To ensure their funding within the university system, the faculty considered field biology as one possible subdiscipline of specialization for the department. It turns out that this department always had a strong field component among its course offerings, but all of the impending faculty retirements within the next 2-3 years are field biologists, leaving only one field biologist on the faculty. After they retire, courses with a strong field component, such as entomology and parasitology, will be available only as a hodgepodge of inconsistent offerings among the 17 biology departments within the university system -- if at all. But at the same time, the department must also meet the demand to train its students in high technology (molecular biology, etc.), so their biology graduates might possibly find paying jobs in the field.

Unfortunately, this general lack of regard for field biology has been a long-term trend, I've noticed. Even though I am a molecular biologist, I am also an ornithologist and I have spent some time in the field, so I have tremendous respect for good field research. Despite this, I strongly doubt that a specialization in field biology will gain any funding or respect for any biology department, especially within this university system, although I think it is a noble and worthwhile goal: I think this department must have a second (more practical and employable) focus as well, such as "evodevo" (evolution and developmental biology), cancer biology, molecular phylogenetics and evolution, or bioinformatics. I am sure the faculty has already thought of this, but it was never plainly stated during this meeting.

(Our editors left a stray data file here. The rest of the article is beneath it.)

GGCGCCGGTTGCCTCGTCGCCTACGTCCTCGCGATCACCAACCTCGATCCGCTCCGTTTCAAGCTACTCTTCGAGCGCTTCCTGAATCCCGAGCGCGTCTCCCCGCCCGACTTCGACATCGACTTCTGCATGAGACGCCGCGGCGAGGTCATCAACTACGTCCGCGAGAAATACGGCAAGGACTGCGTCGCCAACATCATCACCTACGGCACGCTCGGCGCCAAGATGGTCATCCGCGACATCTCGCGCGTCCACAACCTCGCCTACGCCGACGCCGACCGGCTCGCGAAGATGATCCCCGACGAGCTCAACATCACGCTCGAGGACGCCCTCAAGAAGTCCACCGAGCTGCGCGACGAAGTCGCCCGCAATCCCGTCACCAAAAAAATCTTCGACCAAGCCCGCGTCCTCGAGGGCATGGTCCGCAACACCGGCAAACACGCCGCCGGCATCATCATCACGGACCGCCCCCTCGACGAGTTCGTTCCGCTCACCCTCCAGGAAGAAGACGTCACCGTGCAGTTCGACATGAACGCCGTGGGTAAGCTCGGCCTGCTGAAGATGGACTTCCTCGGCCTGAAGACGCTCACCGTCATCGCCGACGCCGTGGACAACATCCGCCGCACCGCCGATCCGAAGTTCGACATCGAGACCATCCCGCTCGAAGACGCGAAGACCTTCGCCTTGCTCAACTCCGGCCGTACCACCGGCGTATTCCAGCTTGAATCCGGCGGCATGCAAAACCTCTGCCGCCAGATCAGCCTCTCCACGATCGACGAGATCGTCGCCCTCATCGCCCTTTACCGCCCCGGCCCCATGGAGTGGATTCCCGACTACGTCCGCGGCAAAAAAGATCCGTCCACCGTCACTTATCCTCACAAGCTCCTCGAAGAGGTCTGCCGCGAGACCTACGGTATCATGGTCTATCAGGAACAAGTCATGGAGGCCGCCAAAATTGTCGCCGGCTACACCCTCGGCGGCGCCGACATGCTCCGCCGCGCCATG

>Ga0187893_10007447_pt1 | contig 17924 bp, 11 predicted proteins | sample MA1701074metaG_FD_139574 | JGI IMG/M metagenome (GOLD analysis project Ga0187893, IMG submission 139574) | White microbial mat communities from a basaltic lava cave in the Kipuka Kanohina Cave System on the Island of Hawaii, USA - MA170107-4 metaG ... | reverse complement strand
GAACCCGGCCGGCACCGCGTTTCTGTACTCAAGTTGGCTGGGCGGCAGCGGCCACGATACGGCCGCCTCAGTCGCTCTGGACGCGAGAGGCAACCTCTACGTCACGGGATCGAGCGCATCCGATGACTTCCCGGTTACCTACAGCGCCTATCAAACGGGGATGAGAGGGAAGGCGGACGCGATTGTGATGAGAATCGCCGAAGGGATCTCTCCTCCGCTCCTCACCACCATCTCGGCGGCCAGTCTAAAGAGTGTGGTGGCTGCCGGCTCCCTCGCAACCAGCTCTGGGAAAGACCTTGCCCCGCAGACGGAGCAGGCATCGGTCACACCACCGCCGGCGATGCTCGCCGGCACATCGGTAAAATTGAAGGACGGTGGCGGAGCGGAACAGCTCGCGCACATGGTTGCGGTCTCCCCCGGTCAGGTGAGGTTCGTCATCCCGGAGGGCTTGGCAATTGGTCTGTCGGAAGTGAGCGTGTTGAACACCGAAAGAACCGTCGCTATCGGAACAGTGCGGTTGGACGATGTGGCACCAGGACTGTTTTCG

But this discussion raises an important issue that is facing biology today; this national trend to sacrifice a broadly-based biological knowledge in our relentless pursuit of increasing specialization. On one hand, specialization is a powerful advantage because it allows scientists to focus their energies and funds more productively than ever before, to push back the boundaries of humanity's ignorance and to make astonishing discoveries almost daily. But we as a society are so bedazzled by the resulting smorgasbord of discovery and innovation that we seem to have forgotten that specialization has its limits, too; it can lead to alienation between the fields and a lack of vision tempered by reality among our scientists. If we isolate biology into competitive subdisciplines that rarely communicate or collaborate with each other, we will lose the ability to see, to understand and to successfully deal with the larger biological challenges that we will be faced with; problems that we can address only if we possess an expansive knowledge of and appreciation for all living things.

After this meeting, I feel somewhat heartened because I can realistically try to fill this peculiar niche. Even though I have a strong molecular biology background, I also have some experience with avian field work and I am (once again) thinking about how I can refocus some of my energy into pursuing a research project or collaboration with a formal field work component that will lead to a peer-reviewed publication. I already have one (recently rejected) grant proposal that I am particularly fond of that I should rework and rewrite. Hopefully, one of my "hybrid" field biology-molecular biology grant poposals will be accepted.